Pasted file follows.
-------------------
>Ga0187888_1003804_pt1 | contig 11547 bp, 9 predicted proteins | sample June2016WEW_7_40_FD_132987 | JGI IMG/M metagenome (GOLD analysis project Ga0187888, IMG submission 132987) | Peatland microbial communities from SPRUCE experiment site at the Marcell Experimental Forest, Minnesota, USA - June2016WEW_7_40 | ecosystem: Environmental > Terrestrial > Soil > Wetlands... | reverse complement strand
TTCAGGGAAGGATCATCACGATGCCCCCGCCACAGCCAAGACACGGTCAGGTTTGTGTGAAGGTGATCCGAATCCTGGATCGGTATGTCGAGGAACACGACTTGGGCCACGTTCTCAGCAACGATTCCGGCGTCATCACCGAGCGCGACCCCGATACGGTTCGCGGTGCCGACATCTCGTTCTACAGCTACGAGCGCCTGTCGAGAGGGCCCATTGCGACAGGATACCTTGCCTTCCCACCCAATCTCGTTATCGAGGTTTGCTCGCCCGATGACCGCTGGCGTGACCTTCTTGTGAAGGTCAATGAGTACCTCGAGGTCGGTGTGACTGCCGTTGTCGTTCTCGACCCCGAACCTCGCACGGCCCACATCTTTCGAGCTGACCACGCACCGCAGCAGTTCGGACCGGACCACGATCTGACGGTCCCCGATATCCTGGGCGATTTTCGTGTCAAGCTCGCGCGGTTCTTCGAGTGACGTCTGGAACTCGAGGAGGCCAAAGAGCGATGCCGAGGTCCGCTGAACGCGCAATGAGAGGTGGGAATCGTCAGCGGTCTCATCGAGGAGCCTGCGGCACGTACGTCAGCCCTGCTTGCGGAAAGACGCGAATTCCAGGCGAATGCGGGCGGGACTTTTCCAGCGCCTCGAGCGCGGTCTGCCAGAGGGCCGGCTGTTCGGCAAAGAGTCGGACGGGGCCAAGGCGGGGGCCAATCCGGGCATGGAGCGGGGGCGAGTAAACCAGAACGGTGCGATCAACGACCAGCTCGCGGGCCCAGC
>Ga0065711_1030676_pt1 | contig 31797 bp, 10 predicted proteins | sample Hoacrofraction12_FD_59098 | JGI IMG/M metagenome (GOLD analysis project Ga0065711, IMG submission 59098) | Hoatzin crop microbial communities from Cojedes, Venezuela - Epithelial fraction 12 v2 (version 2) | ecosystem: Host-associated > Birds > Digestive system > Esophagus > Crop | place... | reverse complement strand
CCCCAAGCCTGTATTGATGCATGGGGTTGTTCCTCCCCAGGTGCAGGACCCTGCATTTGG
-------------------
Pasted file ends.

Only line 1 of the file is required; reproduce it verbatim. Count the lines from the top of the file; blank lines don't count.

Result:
>Ga0187888_1003804_pt1 | contig 11547 bp, 9 predicted proteins | sample June2016WEW_7_40_FD_132987 | JGI IMG/M metagenome (GOLD analysis project Ga0187888, IMG submission 132987) | Peatland microbial communities from SPRUCE experiment site at the Marcell Experimental Forest, Minnesota, USA - June2016WEW_7_40 | ecosystem: Environmental > Terrestrial > Soil > Wetlands... | reverse complement strand